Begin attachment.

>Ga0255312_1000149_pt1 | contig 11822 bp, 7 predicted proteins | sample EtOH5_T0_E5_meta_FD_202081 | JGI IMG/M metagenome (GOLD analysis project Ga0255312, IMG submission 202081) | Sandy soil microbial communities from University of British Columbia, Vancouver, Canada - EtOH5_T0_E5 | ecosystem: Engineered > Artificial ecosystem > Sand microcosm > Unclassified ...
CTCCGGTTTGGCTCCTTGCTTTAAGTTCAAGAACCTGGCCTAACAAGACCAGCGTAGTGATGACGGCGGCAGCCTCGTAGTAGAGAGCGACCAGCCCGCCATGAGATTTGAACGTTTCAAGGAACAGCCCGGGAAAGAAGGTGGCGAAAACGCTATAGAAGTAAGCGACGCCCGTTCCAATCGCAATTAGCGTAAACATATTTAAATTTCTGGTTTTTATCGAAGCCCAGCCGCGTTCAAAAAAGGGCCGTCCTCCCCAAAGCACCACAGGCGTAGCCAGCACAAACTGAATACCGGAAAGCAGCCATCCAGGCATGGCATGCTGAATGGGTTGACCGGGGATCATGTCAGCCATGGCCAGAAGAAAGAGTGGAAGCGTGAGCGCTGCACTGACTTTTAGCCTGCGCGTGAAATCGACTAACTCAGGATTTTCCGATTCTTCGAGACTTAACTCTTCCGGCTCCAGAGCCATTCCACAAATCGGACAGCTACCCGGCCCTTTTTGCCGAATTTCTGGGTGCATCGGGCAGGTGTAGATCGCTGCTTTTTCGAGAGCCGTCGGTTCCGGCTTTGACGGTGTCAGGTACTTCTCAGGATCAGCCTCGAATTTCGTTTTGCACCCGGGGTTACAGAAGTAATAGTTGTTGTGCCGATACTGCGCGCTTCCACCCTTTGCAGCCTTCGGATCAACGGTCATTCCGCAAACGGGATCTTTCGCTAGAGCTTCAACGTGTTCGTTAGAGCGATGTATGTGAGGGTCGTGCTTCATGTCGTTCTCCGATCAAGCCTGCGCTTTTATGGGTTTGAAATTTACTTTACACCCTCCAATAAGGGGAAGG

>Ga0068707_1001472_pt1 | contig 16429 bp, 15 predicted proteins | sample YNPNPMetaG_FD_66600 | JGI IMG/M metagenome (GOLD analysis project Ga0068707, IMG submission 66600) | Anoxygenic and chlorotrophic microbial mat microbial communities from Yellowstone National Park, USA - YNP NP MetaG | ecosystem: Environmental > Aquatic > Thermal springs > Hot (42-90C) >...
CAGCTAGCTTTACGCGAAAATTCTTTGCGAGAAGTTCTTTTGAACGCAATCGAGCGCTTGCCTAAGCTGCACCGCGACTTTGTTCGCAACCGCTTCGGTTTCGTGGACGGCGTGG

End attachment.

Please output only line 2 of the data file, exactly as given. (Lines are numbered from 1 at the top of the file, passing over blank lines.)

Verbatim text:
CTCCGGTTTGGCTCCTTGCTTTAAGTTCAAGAACCTGGCCTAACAAGACCAGCGTAGTGATGACGGCGGCAGCCTCGTAGTAGAGAGCGACCAGCCCGCCATGAGATTTGAACGTTTCAAGGAACAGCCCGGGAAAGAAGGTGGCGAAAACGCTATAGAAGTAAGCGACGCCCGTTCCAATCGCAATTAGCGTAAACATATTTAAATTTCTGGTTTTTATCGAAGCCCAGCCGCGTTCAAAAAAGGGCCGTCCTCCCCAAAGCACCACAGGCGTAGCCAGCACAAACTGAATACCGGAAAGCAGCCATCCAGGCATGGCATGCTGAATGGGTTGACCGGGGATCATGTCAGCCATGGCCAGAAGAAAGAGTGGAAGCGTGAGCGCTGCACTGACTTTTAGCCTGCGCGTGAAATCGACTAACTCAGGATTTTCCGATTCTTCGAGACTTAACTCTTCCGGCTCCAGAGCCATTCCACAAATCGGACAGCTACCCGGCCCTTTTTGCCGAATTTCTGGGTGCATCGGGCAGGTGTAGATCGCTGCTTTTTCGAGAGCCGTCGGTTCCGGCTTTGACGGTGTCAGGTACTTCTCAGGATCAGCCTCGAATTTCGTTTTGCACCCGGGGTTACAGAAGTAATAGTTGTTGTGCCGATACTGCGCGCTTCCACCCTTTGCAGCCTTCGGATCAACGGTCATTCCGCAAACGGGATCTTTCGCTAGAGCTTCAACGTGTTCGTTAGAGCGATGTATGTGAGGGTCGTGCTTCATGTCGTTCTCCGATCAAGCCTGCGCTTTTATGGGTTTGAAATTTACTTTACACCCTCCAATAAGGGGAAGG